January 5, 2025 - Last December, nearly three years after the January 6th insurrection, House Speaker Mike Johnson announced that he would be publicly releasing security footage of the mob that breached the Capitol. That could have been a positive step towards transparency—if Johnson hadn’t hired personnel to blur the faces of those who participated in the insurrection in order to prevent them from being “retaliated against” and “charged by the DOJ.”

Storming of the Capitol in DC on Jan. 6

Blurring the January 6th tapes is emblematic of the strategy insurrectionist sympathizers and election deniers have taken over the last three years to skirt accountability: distort the truth, divert blame and attempt to rewrite history.

Former Speaker Kevin McCarthy took a similar approach when, in February 2023, he gave then-Fox News host Tucker Carlson exclusive access to the tapes. Carlson used selective excerpts from the tapes to spread the false narrative that the violent insurrections were, in fact, just “sightseers.” The House Republican caucus expressed support for Carlson’s version of events, retweeting a segment of his show with the caption “MUST WATCH.” Other commentators have also repeatedly downplayed the events of January 6th, like Fox News host Jesse Waters who, in August 2023, said that Trump’s attempt to overturn the election and rally his supporters to march to the Capitol was “just politics” or Daily Wire columnist Matt Walsh, who likened January 6th to a “picnic” the same month.

Beyond simply downplaying the violence on January 6th, others have followed Carlson’s lead and pushed the conspiracy theory that January 6th was an “inside job,” a bogus theory which was recently touted by Republican presidential candidate Vivek Ramaswamy and has been spread by sixteen members of Congress and political commentators such as Charlie Kirk and Julie Kelly. Others have insisted that the insurrectionists were part of antifa. Both of these claims have long been debunked, but that doesn’t seem to matter to “Trumpist” media or politicians seeking to deflect blame from Trump.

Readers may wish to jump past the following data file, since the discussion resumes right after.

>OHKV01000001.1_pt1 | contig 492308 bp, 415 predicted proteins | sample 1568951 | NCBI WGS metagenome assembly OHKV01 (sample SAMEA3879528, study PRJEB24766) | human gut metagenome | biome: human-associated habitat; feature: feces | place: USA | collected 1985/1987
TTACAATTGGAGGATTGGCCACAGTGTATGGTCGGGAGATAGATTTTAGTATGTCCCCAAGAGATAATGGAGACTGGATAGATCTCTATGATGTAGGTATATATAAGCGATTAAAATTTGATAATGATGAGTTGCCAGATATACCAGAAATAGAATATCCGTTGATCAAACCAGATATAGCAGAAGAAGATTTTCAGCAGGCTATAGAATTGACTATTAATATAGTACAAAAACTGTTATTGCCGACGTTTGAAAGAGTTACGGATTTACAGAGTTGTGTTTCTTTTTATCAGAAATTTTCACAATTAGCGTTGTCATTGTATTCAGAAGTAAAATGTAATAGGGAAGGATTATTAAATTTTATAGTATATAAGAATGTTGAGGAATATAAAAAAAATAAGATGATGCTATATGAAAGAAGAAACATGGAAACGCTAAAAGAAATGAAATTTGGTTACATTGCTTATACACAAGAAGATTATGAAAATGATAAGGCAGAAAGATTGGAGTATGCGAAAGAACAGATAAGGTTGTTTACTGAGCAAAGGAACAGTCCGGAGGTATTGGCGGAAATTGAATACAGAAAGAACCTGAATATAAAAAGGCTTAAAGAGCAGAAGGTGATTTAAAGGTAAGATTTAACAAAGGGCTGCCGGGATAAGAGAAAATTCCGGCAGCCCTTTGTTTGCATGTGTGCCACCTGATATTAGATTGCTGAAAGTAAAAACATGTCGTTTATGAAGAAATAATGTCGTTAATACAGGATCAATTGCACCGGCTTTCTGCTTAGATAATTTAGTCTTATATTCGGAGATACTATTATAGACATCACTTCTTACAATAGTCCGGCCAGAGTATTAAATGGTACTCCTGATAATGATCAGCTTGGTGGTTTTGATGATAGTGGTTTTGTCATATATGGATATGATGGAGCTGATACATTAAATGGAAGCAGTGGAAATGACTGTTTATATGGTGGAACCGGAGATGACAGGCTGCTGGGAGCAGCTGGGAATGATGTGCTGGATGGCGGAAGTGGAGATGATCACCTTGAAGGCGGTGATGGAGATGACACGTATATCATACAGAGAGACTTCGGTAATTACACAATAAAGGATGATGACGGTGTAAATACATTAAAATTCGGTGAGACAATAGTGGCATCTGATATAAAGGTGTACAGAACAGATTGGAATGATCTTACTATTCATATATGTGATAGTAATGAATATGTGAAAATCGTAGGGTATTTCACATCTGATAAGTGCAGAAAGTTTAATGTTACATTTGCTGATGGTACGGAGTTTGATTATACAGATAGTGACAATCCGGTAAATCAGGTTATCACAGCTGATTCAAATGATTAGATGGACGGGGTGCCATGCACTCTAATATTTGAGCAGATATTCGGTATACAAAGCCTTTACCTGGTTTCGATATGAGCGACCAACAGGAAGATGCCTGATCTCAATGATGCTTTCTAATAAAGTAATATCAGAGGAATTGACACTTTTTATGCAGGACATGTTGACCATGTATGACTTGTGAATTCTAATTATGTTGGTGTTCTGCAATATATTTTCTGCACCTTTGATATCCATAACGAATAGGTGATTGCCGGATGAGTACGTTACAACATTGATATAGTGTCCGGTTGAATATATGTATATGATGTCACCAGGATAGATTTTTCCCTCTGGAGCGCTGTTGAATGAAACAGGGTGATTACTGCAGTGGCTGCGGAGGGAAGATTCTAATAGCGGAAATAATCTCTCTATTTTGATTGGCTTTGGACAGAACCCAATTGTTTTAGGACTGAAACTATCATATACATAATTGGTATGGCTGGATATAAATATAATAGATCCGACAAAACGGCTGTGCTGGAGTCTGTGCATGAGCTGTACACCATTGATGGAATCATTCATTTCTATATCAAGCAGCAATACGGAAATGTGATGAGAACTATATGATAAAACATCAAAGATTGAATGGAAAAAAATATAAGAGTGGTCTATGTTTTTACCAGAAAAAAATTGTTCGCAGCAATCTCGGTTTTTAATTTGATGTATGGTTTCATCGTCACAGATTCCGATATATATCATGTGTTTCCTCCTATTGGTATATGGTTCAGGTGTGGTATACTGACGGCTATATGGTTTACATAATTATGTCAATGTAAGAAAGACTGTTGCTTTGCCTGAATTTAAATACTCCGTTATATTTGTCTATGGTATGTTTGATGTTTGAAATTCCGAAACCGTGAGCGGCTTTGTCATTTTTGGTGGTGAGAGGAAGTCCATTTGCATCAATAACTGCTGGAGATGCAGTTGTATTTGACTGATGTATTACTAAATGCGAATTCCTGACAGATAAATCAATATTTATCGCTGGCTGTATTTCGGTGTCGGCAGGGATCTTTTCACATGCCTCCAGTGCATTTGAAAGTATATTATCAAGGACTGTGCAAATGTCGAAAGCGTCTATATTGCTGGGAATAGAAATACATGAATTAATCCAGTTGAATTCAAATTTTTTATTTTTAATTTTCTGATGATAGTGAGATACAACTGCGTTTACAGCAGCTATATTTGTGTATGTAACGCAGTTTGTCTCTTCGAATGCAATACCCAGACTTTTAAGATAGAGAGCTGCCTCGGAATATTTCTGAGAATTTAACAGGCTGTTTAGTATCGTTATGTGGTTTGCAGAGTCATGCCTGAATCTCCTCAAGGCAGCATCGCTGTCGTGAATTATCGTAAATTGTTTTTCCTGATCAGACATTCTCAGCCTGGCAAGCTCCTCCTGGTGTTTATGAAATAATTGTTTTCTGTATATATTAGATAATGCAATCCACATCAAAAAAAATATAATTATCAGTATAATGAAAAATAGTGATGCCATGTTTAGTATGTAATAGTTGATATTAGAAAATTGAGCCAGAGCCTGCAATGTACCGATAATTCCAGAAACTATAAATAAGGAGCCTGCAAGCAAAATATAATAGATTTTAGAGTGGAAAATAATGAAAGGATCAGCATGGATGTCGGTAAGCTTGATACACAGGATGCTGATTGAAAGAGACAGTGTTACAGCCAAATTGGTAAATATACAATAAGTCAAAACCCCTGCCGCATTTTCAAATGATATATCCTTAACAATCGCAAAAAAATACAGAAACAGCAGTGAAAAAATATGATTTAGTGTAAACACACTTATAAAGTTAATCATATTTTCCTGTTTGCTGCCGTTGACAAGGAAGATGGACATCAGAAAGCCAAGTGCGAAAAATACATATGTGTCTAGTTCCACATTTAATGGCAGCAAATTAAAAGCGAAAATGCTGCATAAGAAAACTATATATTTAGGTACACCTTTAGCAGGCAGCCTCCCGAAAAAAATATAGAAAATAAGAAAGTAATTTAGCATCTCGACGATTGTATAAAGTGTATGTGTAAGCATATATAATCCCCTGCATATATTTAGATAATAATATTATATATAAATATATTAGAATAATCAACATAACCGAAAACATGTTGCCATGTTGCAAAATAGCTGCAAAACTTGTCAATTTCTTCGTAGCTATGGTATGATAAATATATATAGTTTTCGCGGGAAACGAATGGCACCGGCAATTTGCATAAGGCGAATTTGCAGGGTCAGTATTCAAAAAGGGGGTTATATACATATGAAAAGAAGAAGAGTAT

It is deeply troubling that these lies about the insurrection persist in the media, the halls of Congress and on the debate stage. The leadership of one major political party continues to amplify election deniers and insurrectionists, including members of Congress, political pundits and Republicans’ de facto party leader—former President Trump. But while election deniers and insurrectionists continue to try to rewrite history, actions in the courts and public opinion show that it’s not working.

Courts have ruled that January 6th was an insurrection in two cases brought by CREW, first in New Mexico and most recently in Colorado, where on December 19, 2023, the state Supreme Court ruled that Donald Trump is disqualified from office under Section 3 of the 14th Amendment. This historic ruling affirmed that not only did Trump engage in insurrection but that he is therefore ineligible to appear on ballots in the state. The next week, Maine followed suit, barring him from the ballot as well, relying heavily on these two precedents.

And legal liability for January 6th and the Big Lie goes far beyond that:

  • Over the last three years, more than 1,200 people have been charged for their conduct on January 6th.
  • 25 of the 84 fake electors who cast votes for Trump after the 2020 election have been charged with felonies.
  • In December, Rudy Giuliani was ordered to pay $148 million for defaming two election workers by claiming they engaged in fraud and were trying to steal the 2020 election from Trump.
  • In August, Fox News was ordered to pay $787.5 million for spreading lies about the Dominion Voting and the 2020 election.
  • Trump has also been indicted both federally and in Georgia for his efforts to overturn the election, which holds promise for further accountability this year.

Similar to the courts, public opinion (at least outside of Trump’s base) has not been persuaded by the attempts to downplay January 6th. A recent poll conducted by Navigator Research suggests that most Americans may not be so susceptible to lies about the insurrection: About 67% of Americans recall watching the events of January 6th unfold live on TV and 75% of Americans say they oppose the actions of the rioters that day. Another poll found that a majority of Americans believe that January 6th was an attack on our democracy.

Extreme right-wing media personalities and the political leaders who parrot those media figures are certainly influential, and their lies are both dangerous and concerning. But what they say about January 6th is only one part of the picture. Most Americans are not buying it—and court action in the last three years has reaffirmed that January 6th was an insurrection and that spreading lies about the election and storming the Capitol has consequences. The history books will reflect that.